As a history buff, I’m naturally drawn to anniversaries, even though they are inherently arbitrary as a reason to commemorate something. April 20 was the 100th anniversary of the Ludlow Massacre, for instance, and the events surrounding that spasm of labor unrest (75 people were killed over the course of eight months) were no less resonant last April than this April. But these anniversaries do give us cause to reflect.
The folks at Atlantic.com have just launched a weeks-long project that will give us plenty of opportunities to reflect on World War I, which began a century ago this June with the assassination in Sarajevo of Archduke Franz Ferdinand, heir to the Austro-Hungarian Empire. That murder by a Serbian nationalist set in motion a complex series of events that culminated in the Great War, four years of fighting among treaty-connected nations that killed 16 million people and wounded another 21 million. Of the dead, about 8.5 million were soldiers. And it’s notable that those figures are one estimate; a century later, there still is not firm agreement on the breadth of the carnage.
For most Americans, that war is ancient history, obscured by the onset of World War II just two decades later. The United States was drawn into both wars, but World War II remains a living memory here. In Europe, it remains fresh too, but World War I seems to have a higher profile than here. Years ago I stopped at a war memorial in Rennes, France, and I recall a suitably somber building of white marble with the names of dead soldiers carved from nearly floor to ceiling. At one end of the open room stood a white marble ark bearing words to the effect that the smallish stone piece memorialized the dead of World War II. In a region that was caught up in both wars, the World War II memorial was squeezed in like an update.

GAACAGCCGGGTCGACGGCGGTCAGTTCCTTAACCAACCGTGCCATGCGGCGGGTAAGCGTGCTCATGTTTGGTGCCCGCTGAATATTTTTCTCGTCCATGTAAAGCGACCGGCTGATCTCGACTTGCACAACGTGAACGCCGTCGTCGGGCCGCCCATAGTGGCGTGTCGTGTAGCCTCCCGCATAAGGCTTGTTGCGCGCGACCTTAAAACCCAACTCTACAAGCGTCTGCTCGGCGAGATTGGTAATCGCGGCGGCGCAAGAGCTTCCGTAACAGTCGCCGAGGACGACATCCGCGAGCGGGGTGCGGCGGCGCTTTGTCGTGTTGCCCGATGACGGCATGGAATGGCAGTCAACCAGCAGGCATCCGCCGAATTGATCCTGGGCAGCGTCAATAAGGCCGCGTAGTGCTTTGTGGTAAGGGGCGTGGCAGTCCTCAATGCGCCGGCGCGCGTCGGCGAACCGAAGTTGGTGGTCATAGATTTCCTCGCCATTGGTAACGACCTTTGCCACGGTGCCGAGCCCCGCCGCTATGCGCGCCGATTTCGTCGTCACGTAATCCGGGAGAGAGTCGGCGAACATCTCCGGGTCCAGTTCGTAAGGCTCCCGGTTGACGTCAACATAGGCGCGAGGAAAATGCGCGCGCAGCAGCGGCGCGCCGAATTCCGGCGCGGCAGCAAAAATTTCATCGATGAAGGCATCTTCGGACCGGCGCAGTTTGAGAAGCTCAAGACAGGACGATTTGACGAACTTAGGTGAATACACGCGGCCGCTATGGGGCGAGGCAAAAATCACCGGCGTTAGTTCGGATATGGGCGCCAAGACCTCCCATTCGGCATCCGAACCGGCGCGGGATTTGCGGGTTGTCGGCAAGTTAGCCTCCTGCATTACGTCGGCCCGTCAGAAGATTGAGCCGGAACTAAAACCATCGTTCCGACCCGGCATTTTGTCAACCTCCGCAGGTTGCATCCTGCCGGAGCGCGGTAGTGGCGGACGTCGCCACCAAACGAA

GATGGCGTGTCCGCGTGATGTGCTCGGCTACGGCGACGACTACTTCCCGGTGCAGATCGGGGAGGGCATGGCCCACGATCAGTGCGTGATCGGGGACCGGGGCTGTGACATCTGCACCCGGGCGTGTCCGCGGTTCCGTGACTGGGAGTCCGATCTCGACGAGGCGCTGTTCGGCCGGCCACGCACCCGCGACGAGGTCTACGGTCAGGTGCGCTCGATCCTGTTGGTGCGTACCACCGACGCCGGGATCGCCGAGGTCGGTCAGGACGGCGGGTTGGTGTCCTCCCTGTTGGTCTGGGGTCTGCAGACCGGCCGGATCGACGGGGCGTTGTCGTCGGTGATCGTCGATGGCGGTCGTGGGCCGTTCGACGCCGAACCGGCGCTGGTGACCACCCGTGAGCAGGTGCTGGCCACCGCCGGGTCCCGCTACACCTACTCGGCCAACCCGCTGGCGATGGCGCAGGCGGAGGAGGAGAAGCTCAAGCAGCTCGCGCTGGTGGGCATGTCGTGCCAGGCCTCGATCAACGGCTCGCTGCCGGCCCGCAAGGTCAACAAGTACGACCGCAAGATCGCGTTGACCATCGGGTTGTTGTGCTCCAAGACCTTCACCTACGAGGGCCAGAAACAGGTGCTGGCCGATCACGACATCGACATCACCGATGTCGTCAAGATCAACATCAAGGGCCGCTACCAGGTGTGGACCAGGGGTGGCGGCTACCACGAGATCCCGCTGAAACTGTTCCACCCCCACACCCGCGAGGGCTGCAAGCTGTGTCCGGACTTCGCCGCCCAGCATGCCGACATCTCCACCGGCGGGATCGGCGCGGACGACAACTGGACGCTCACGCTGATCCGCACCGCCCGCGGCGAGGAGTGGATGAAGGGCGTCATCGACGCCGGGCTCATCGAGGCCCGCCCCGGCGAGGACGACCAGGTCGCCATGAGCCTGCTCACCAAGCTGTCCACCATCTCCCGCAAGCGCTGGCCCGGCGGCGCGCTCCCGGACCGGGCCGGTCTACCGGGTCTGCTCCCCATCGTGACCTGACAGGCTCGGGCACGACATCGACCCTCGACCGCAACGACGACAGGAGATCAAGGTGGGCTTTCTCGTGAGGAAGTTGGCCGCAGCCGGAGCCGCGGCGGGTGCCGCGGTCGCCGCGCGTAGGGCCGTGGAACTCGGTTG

The photos contained in the Atlantic project are gripping, both in their depictions of the damage caused by the war and the humanity of the soldiers who fought it. As sabers are rattled once again over issues of nationalism and sovereignty in Europe, it's worth contemplating both the photos and the arc of bloody violence throughout the course of the 20th century.
Otto von Bismarck famously predicted in 1888 that “one day the great European war will come out of some damned foolish thing in the Balkans.” A quarter of a century later he was proved prescient. Let’s hope some “damned foolish thing” elsewhere in Europe doesn’t erupt into something more than a regional dust-up.
It's also worth noting, as the hawks in Washington stomp their feet and demand more decisive action by President Obama toward Russia over the Ukraine mess, that the people who start wars are rarely the ones who fight them.
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